Lender of Last Resort
Potency lost with each subsequent bailout.
This new facility, together with a host of monetary and coordinated events among the major central banks constitutes classic Lender of Last Resort (LoLR) action.
One of the landmark studies of how the LoLR works can be found in Charlie Kindleberger's book Manias, Panics, and Crashes, which is a 300 year study of financial crises. Kindleberger was Prof. Emeritus of economics at MIT – an odd place for an economic historian. Into his old age he maintained a unique intellectual balance between the structure of financial markets and the psychology of market participants. In his final years we corresponded by mail and he would send letters he typed himself on an old manual typewriter. He would often say that human behavior is the only significant market constant, and he had centuries of data to prove it.
The LoLR is important because, to paraphrase Kindleberger, just as in a crowded theater where a fire breaks out, individuals will always try to save themselves first, and in doing so, guarantee that few – if any – get saved. The LoLR is not just the fire department – it is the fireman who throws himself onto the fire, in an effort to re-balance the integrity of the financial system.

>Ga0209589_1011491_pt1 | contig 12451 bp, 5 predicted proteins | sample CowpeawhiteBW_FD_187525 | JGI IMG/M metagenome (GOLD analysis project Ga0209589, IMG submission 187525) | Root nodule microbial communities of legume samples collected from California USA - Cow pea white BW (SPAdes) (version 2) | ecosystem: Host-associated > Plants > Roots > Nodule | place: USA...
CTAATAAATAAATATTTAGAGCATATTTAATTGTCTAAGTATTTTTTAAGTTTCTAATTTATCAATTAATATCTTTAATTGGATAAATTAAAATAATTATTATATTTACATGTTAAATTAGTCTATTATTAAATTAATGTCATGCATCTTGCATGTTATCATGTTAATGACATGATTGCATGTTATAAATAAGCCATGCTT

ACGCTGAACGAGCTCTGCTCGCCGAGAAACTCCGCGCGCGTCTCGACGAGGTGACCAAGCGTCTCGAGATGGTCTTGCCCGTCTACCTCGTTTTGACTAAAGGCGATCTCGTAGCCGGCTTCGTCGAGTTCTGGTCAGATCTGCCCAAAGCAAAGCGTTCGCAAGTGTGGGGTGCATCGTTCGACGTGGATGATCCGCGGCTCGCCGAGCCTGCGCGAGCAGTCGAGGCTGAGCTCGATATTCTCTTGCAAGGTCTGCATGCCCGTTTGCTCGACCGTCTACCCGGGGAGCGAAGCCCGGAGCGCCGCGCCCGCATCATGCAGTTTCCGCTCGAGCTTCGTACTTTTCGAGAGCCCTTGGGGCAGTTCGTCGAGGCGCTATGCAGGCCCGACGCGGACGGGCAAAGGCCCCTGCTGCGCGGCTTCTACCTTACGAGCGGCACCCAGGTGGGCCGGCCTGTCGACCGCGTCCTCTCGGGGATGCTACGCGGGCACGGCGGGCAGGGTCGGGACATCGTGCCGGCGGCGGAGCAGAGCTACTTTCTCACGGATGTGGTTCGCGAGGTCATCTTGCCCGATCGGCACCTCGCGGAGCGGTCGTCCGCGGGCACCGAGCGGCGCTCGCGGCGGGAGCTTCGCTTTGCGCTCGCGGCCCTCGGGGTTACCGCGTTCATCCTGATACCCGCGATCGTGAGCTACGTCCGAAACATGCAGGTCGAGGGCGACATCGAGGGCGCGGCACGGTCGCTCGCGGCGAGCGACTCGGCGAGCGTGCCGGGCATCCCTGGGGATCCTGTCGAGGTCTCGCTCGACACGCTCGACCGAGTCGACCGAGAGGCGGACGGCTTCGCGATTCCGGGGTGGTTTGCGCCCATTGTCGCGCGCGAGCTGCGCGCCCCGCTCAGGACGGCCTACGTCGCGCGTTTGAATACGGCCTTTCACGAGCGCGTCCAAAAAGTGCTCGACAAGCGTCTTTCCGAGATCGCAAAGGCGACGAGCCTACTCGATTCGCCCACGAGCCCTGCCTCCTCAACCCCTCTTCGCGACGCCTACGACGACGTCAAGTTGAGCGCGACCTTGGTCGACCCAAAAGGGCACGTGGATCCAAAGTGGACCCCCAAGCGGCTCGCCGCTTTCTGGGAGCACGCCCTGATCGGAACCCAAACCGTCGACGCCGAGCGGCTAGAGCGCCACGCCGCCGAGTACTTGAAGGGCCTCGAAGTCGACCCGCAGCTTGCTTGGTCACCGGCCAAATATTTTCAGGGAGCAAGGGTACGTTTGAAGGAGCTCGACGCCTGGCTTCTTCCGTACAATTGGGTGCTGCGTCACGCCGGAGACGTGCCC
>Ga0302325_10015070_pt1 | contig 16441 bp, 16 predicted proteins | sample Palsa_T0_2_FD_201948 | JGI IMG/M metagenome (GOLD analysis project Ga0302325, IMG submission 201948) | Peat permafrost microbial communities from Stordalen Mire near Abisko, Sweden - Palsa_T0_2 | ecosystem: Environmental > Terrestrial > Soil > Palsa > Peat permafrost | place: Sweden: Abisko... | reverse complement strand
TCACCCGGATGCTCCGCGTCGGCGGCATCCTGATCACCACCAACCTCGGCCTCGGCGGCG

Credit markets are rapidly de-leveraging and are caught in a vicious cycle of lower prices precipitating higher collateral requirements causing lower pricing, etc. This is a crisis of solvency and not liquidity. The Fed certainly has more tricks, but each new LoLR action typically has less and less effect. These LoLR actions must work and soon. Luckily they usually do work. However, when they fail, the lessons of history are sobering.
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